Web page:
ParametersBefore drug administrationErythromycinVerapamilAtropine
Total pressure (kPa)20.1 ± 2.234.5 ± 3.1a10.3 ± 0.4a8.2 ± 0.2a
Basic pressure (kPa)4.1 ± 2.56.9 ± 0.9a4.4 ± 0.85.2 ± 0.2
Wave amplitude pressure (kPa)16.0 ± 14.427.6 ± 9.6a5.9 ± 0.4a3.0 ± 0.1b
Wave frequency (time/min)9.8 ± 4.55.4 ± 0.5a2.9 ± 0.4a2.0 ± 1.0b
Wave interval (s)3.0 ± 1.16.7 ± 0.6a3.8 ± 0.43.1 ± 0.1
Plasma MTL (ng/L)426.9 ± 53.4553.9 ± 87.2a447.9 ± 67.6378.3 ± 8.2a
Plasma SS (ng/L)64.6 ± 13.775.2 ± 4.7a85.6 ± 2.9b105.6 ± 0.2b

Our results showed that the dog pyloric antrum basic pressure, total pressure and wave amplitude significantly increased after administration of EM. The interval time of high pressure wave amplitude was reduced and the frequency increased. After i.v. injection of antagonists isoptin and atropine, the plyoric pressure was inhibited repidly. The level of MTL in plasma of dogs and the change of the plyoric pressue induced by EM was related significantly, and were also infuenced by atropine and soptin. The concentration of SS in plasma of dogs was increased after EM administration and not inhibited by atropine and isoptin.

DISCUSSION

EM is one of most common antibiotics. To investigate the gastroenteric side effects of EM, Pilot and Itol et al[3], have found that the i.v. infusion of EM might mimick the migrating synthetical electric current of muscles (or contraction) during dog digestion induced by MTL. The effect of EM was similar with MTL in vivo or vitro, EM competitively inhibited the compination of receptors and MTL, therefore EM is considered one of the agonists on MTL receptors. Sarna et al[4] have found that i.v. EM 1 mg·kg-1/h-3 mg·kg-1/h (far below the dose of antibiotics) might induce migrating synthetical electric current of III phase muscles, beginning at stomach and migrating downward, which was related to MTL release. The main physiological action of MTL is to enhance the gastroenteric motion and increase the gastric and plyoric pressure. By i.v. EM 5 mg·kg-1/h, the plyoric pressure increased immediately, suggesting that EM could increase the pressure in plyoric antrum and it was highly sensitive; and the effect of EM was related with MTL. We believe that EM might be used to treat the gastroduodenal reflux diseases in future.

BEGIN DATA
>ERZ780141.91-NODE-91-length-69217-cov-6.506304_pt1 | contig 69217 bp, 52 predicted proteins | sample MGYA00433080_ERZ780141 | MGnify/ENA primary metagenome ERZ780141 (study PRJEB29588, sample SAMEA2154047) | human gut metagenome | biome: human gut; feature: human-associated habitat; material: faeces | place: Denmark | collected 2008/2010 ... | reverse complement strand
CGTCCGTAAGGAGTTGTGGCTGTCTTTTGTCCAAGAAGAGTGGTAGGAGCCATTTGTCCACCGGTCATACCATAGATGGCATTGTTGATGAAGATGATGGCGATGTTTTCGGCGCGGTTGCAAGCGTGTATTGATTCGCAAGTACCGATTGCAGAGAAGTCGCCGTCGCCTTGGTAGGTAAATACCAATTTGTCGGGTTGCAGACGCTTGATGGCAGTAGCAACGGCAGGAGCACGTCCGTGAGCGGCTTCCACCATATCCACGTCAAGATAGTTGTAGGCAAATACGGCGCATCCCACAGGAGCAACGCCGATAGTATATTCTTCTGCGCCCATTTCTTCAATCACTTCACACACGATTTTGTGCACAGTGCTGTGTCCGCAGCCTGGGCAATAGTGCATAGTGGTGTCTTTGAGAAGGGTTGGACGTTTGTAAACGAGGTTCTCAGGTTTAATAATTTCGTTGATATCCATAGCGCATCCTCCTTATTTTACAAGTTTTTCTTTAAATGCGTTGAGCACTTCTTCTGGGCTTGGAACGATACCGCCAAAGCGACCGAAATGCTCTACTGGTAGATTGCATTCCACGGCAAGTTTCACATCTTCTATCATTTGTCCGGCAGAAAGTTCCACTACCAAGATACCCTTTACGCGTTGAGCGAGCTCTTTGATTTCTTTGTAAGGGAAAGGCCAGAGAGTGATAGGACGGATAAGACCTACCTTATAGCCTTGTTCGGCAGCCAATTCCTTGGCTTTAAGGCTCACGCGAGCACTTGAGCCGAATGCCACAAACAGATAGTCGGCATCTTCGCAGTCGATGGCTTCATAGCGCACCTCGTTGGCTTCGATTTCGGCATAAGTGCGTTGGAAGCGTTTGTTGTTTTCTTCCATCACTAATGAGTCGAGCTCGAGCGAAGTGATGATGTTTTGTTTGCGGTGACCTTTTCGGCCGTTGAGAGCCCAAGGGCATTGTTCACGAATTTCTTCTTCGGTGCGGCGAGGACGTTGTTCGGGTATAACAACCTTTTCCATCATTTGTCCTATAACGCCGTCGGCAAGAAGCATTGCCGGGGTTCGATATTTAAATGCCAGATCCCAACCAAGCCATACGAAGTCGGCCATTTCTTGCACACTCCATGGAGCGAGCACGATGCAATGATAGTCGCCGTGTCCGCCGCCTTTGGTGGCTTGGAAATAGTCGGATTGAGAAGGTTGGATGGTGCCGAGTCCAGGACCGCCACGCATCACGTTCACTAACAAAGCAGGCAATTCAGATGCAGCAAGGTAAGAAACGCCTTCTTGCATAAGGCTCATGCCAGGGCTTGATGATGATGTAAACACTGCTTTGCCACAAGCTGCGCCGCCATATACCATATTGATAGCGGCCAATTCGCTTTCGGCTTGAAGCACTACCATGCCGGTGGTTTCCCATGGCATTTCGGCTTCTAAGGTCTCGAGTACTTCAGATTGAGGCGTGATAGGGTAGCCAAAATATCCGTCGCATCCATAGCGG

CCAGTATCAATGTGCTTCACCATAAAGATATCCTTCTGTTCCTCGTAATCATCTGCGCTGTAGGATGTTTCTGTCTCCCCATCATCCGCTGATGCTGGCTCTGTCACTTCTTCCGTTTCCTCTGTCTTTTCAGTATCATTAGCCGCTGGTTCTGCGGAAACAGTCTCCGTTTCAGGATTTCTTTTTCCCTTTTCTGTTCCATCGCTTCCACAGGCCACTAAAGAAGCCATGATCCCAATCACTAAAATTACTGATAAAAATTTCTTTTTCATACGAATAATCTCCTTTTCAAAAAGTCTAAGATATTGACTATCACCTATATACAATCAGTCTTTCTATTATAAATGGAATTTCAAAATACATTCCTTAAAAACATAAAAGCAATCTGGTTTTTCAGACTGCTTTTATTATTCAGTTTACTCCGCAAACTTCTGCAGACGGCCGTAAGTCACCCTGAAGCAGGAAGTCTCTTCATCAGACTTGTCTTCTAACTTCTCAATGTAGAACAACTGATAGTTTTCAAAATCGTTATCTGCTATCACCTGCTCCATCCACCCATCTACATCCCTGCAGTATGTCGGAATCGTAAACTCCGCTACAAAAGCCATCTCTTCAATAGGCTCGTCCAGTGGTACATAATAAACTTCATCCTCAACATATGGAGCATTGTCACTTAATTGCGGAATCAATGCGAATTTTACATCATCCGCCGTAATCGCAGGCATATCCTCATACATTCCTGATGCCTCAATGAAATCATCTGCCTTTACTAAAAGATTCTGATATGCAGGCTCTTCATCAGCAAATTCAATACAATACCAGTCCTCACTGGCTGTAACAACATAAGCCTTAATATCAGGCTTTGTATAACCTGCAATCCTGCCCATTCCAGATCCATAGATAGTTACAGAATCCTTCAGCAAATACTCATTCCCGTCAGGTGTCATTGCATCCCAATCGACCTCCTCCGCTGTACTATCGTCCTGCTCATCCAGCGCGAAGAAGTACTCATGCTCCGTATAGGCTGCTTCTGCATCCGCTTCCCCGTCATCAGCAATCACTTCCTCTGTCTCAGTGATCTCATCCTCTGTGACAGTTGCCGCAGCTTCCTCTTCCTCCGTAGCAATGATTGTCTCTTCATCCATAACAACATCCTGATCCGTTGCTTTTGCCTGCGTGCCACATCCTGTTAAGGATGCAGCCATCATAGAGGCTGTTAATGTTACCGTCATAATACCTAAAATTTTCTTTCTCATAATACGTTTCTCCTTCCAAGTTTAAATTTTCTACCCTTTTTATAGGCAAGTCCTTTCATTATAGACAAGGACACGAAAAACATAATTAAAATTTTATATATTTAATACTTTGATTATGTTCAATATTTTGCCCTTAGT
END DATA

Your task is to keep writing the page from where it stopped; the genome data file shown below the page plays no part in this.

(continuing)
It has been found that the effect of EM on dog stomach, duodenal and gall doct might be inhibited by atropine[5], indicating that EM act on preconjunctional receptors of cholinergic. Some studies have suggested that EM and MTL have a similar gastroenteral action and race specificity. EM could induce the contration of rabbit gastric smooth musles, and was not inhibited by atropine, but blocked by antagoists of calcium passway Nifedipine. This indicated EM effect was related with calcium passway. Our result is similar with other investigators’.

There have been a lot of investigations on the effect of gastroenteric hormone. Increase in plyoric pressure was increased by human or dog duodenal infusion of HCl or florence oil, suggesting that gastroenteric hormone could regulate pyloric motion. We observed for the first time the plasma SS changes, and found that the plasma SS level was not blocked by isoptin and atropine after i.v. EM, and the plasma SS was higher in late stage. This phenomenon may be related to be autoregulation in vivo in order to maintain the balance among gastroenteral hormones like MTL and normal plyoric pressure.

In summary, the study suggested EM may increase the pressure in plyoric antrum. The effect may be related to the plasma motilin and somatostatin level.

Footnotes

Project supported by the National Natural Science Foundation of China, No. 39570885

References